Styrofoam Brick Ideas

Good morning,

I’ve got a theater set project where I’m hoping to use my Shapeoko 5 Pro XXL to carve a lot of 4’ x 8’ sheets of 1" insulation styrofoam into a brick pattern.

I’m going to be using the 90 degree vee bit to cut a 4" x 12" rectangle pattern repeated filling up the whole sheet.

I’ve drawn it up in Carbide 3D but the carve time using stock settings is 184 minutes a sheet.

I’m trying to figure out if I’ve designed it incorrectly, if there are settings I can tweak, or whatever might be possible to reduce the carve time.

thanks in advance,

Post the file?

A photo or sketch showing what you are trying to achieve?

Attached is the project file I’ve got so far.

BRICK PANEL V1.c2d (96 KB)

I’m planning on running a feedrate test on some scrap tonight to figure out how fast I can push it beyond the stock feed settings. So that may cut my carve time down some.

I’m just wondering if there was a better way (more cut efficient?) to design it other than to repeat a rectangle over and over.

Would a core box bit do a better job mimicking mortar lines?

I don’t see why it wouldn’t look good. We looked at an assortment of end mills, ball mills, and vee’s in the simulation and decided we like the 90 vee the best.

To get the rugged brick look we plan on lightly torching/heating the surface after it’s carved.

I believe this will go faster if you don’t have redundant geometry, and agree w/ @CullenS that a ball-nosed tool will have better verisimilitude.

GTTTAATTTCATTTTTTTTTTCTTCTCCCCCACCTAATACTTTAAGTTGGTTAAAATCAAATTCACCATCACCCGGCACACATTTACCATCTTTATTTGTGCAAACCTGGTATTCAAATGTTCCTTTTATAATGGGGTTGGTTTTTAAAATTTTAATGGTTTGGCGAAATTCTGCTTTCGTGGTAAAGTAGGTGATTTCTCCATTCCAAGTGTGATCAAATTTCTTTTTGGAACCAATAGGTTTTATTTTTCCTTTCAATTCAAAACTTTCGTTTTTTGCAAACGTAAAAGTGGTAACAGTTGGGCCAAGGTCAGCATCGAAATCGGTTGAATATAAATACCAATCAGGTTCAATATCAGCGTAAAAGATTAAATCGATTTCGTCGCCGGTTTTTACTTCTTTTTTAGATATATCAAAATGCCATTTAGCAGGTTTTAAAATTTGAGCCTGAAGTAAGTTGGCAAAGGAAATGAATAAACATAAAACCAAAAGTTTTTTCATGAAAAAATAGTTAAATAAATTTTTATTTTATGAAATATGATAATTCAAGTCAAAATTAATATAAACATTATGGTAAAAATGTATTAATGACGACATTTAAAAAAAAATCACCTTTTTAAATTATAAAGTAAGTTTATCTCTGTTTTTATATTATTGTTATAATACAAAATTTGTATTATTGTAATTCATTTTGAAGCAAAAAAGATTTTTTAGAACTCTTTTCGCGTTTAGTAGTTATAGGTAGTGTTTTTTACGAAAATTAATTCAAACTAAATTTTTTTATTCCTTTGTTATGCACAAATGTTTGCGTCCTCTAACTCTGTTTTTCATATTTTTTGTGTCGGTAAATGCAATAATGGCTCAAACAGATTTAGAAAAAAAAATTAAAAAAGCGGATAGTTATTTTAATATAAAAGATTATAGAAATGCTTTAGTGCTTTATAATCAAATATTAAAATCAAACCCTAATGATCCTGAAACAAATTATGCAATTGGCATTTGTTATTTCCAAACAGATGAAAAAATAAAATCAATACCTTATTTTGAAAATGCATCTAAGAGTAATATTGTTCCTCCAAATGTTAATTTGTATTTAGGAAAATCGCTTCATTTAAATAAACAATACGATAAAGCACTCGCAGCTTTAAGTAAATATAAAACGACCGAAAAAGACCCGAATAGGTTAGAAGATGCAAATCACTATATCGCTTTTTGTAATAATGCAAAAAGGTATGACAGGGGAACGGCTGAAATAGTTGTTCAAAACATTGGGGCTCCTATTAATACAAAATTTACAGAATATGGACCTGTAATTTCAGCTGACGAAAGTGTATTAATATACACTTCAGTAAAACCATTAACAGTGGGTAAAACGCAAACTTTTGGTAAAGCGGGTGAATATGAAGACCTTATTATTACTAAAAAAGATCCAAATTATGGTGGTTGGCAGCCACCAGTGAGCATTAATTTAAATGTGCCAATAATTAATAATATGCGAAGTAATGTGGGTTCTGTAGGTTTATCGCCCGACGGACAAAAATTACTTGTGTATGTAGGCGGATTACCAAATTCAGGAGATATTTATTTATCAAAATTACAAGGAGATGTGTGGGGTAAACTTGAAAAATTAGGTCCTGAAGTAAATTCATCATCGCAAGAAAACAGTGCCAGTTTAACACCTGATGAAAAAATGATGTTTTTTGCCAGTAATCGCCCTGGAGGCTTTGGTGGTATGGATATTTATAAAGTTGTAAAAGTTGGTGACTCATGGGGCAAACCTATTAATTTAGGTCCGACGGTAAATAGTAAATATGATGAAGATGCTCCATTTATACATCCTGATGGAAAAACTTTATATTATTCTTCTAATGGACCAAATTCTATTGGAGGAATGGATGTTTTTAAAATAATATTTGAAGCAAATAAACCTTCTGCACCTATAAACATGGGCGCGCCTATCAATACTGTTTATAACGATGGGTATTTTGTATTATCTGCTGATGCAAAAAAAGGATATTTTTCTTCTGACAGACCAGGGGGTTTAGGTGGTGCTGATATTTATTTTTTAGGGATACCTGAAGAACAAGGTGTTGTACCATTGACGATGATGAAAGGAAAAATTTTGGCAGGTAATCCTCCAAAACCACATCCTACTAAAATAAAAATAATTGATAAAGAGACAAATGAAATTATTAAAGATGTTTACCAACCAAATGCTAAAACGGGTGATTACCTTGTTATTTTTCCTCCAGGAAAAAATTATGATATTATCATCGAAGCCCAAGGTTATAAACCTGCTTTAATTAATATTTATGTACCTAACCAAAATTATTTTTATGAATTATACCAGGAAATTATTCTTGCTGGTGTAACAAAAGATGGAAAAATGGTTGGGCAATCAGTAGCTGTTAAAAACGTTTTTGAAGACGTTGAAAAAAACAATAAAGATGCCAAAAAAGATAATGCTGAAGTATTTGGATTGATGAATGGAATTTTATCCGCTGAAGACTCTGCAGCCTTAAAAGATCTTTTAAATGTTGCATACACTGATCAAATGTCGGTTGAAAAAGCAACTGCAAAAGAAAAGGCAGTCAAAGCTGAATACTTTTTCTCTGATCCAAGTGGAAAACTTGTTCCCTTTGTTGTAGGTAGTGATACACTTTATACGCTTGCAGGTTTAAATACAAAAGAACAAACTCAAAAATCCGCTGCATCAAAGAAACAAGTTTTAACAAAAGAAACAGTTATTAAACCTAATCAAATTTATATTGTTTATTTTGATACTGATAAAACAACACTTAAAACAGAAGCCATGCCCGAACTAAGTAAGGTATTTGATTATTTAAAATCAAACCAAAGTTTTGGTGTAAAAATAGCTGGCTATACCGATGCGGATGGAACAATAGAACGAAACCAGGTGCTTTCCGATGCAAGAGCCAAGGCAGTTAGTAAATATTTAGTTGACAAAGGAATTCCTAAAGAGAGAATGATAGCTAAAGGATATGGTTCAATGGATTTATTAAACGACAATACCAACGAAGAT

One way to do this would be to offset everything to the outside, and then make all the bricks smaller by endmill diameter plus 10%, then cut as a shallow pocket — should go a bit more quickly:

Then select each brick and make it that much smaller:

Or, use an array to duplicate things:


BRICK PANEL V1_v7.c2d (172 KB)

1 Like

Thank you! I’ll give it a try.

If you are cutting stryfoam you can crank up the IPM very fast. The foam has little resistance compared to cutting wood. So you could test on a foam scrap doing a full depth cut in one shot instead of the incremental passes you would normally use on wood. When you choose the tool you can match the depth of cut to the depth of your pocket and cut much faster than traditional method. Hopefully you have dust collection because stryfoam makes an awful staticy mess.

Instead of rectangles, try using single lines. Create a bottom line, use array to duplicate it, then select every other line & mirror it. (this will improve the cut time).

Add in the short lines

Set your depth per cut to 0.25 so you only get one pass. drop the spindle speed to 8000 - 12000. Increase the feedrate to 150 IPM. 18 minutes (CC time. Actual time ~12 minutes) :slight_smile:

Note: Your mortar lines are 1/2" wide. Will’s are just a smidge over 1/4" (0.275).

I might consider a flat end mill (Single / O flute). Better chip extraction, less melting, and a Vee bit will make imperfect lines if the surface is not nearly perfectly flat. Of course, imperfect might actually look more realistic, so… :slight_smile:

1 Like

I think @Tod1d is on to something. As a theater prop it is viewed at a distance so just the impression of a brick wall is all that is needed. You could spray paint the whole thing with the motar color and then just use a cheap sponge roller to color the bricks red/brown.

Thank you all for the suggestions and tips!

I wanted to post a few photos of how it has turned out so far. Photos included while cutting, after textured, after base painted, and final paint.

I should mention I ended up using the 90 vee bit, cut it at the full 0.25" depth, and I’m running at 200 IPS. For what we’re doing it’s perfect.


Wow that turned out amazing!

I can’t take all the credit. I did the cnc work but my assistant designer came up with the texturing technique (heat gun) and the paint techniques

1 Like

This topic was automatically closed 30 days after the last reply. New replies are no longer allowed.